This can be found in a church alongside the road to Burwick pier where the short sea ferry crossings take place in the tourist season). It is now in a back room at the church, and the key can be had from the lady who runs the local P.O. As this is on the 1:25,000 but unsignposted it is probably best to enquire at the Tomb of the Eagles in order to avoid disappointment outside of its limited post office hours.
There is (or was), in Lady Kirk, at Burwick, South Ronaldsay, Orkney, a large stone which, according to the Rev. G. Low, tradition says St Magnus used as a boat to ferry him over the Pentland Firth, and for its service laid it up in the church, where it is still preserved.
[...] John Bellenden, archdeacon of Moray [in 1529], states the legend to this effect:-- South Ronaldsay is an island inhabited by robust men; it has a church near the sea-shore, where there is a very hard stone called 'a grey whin,' six feet long and four broad, in which the print of two naked feet is fixed, which no workman could have made. Old men narrate that a certain Gallus, being expelled the country, went on board of some ship to find an asylum elsewhere, when suddenly a storm arose by which they were exposed to great danger, and at last were shipwrecked; he at length jumped on to the back of a whale, and vowed, humbly praying to God, that if he was carried safely to shore, he would in memory, &c., build a church to the Virgin Mary. The prayer being heard, he was carried safely to the shore by the assistance of the whale. The whale having become changed into a stone of its own colour, he placed it in that church where it still remains. (Barry's Orkney Islands, p. 443.)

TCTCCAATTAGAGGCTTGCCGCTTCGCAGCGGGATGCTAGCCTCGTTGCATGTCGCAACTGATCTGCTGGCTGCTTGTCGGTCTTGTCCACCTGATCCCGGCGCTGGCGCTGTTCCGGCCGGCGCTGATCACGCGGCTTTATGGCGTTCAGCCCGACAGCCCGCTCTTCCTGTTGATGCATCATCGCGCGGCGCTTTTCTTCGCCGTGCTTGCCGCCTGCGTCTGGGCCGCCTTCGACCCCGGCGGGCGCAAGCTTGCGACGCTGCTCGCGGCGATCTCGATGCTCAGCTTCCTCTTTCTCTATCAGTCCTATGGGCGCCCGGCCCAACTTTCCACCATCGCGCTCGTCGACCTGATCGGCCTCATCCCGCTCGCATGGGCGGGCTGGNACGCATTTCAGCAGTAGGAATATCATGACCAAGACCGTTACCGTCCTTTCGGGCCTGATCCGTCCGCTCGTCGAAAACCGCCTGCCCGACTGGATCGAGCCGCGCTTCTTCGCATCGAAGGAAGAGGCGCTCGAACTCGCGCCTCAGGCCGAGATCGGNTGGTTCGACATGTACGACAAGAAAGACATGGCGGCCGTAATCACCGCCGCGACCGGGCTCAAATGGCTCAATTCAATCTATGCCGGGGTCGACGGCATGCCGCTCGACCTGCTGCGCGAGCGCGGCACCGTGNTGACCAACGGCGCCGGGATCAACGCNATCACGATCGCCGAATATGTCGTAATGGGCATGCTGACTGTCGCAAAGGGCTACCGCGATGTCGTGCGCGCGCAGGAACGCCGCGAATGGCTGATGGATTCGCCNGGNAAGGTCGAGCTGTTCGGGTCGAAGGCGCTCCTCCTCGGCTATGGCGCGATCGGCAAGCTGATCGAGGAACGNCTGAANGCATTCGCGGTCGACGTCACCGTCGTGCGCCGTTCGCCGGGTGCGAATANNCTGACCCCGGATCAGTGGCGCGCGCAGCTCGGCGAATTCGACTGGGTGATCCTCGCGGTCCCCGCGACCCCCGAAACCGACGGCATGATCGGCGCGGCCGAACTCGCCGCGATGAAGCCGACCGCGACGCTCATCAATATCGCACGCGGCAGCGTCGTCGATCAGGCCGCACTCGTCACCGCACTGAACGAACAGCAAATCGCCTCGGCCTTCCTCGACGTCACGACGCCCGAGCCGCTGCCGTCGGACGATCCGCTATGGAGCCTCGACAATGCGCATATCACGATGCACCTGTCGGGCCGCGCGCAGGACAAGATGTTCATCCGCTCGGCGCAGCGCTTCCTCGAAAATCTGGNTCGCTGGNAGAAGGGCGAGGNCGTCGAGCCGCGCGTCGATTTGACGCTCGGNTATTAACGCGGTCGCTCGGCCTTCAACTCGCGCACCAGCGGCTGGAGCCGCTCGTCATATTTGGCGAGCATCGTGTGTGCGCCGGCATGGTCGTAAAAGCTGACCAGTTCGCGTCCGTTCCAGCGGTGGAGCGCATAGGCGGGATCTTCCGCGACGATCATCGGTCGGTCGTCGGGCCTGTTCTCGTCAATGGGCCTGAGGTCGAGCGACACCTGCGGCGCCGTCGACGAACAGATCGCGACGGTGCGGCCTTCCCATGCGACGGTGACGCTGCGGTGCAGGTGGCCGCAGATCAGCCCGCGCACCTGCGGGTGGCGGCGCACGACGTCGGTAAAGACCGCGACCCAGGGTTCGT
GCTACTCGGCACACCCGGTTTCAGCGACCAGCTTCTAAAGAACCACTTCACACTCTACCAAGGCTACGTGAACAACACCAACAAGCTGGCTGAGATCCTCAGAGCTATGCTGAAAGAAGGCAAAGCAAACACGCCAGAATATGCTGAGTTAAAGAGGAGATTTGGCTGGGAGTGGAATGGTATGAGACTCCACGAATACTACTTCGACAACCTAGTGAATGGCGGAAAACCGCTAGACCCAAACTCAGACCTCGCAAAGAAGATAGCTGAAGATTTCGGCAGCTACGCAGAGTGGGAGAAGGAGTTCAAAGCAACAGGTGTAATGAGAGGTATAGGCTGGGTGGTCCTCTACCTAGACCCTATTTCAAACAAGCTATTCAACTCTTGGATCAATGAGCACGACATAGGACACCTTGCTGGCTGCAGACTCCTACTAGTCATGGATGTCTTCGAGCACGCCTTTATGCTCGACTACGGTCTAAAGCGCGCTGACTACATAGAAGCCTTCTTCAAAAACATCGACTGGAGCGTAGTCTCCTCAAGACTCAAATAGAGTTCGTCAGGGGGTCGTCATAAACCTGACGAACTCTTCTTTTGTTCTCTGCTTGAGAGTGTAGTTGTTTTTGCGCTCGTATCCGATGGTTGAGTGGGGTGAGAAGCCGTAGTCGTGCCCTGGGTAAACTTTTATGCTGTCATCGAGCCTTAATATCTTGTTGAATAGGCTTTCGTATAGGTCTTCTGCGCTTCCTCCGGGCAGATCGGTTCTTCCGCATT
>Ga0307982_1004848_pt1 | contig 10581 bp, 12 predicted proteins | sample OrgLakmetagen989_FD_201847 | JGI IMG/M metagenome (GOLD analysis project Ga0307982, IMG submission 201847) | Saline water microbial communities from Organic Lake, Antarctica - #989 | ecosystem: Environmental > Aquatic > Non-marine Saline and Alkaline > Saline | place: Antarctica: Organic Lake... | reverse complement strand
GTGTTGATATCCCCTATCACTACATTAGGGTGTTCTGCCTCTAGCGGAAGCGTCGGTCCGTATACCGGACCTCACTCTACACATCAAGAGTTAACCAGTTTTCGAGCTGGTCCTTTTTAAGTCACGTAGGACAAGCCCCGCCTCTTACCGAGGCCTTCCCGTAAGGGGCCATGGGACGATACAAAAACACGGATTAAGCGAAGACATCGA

Saint Magnus appears to come into the story sometime between the 16th century and 1690. Down in Caithness a story was told of the saint turning a dragon into the Stone Hone in the Watten parish, now reduced to rubble.
The first mention is that a man was shipwrecked and got home by jumping on the back of a monster, which he then turned into the stone, this "Gallus" promising to dedicate a church to St. Mary. Although the writer wrote of the stone being by a 'temple' near the shore I presume this simply means the kirk. Between this time and 1701 it seems to have been reduced from 6'x4' to the present dimensions - perhaps this was to remove some pagan feature.
By Gallus we might be dealing with another word for a RC priest - perhaps Magnus' name was attached to protect the stone at a time of religious upheaval. Of course as this saint was an earl of virtually kinglet status it could have been attached even earlier.
Previous chapel is grassy mound between on banks of Burwick loch, between this and and shoreside road. X for St.Colm's Chapel shown on 1882 map at ND44168427. Originally occupied an islet in the now-drained loch so probably on a crannog/broch/island dun site.
In the kirkyard of St.Mary's Church near the Burwick pier there is a water-worked whinstone with two hollows resembling feet .
It has been suggested in the last few years that it is the inaugural stone of a sub-king with land in both South Ronaldsay and Caithness.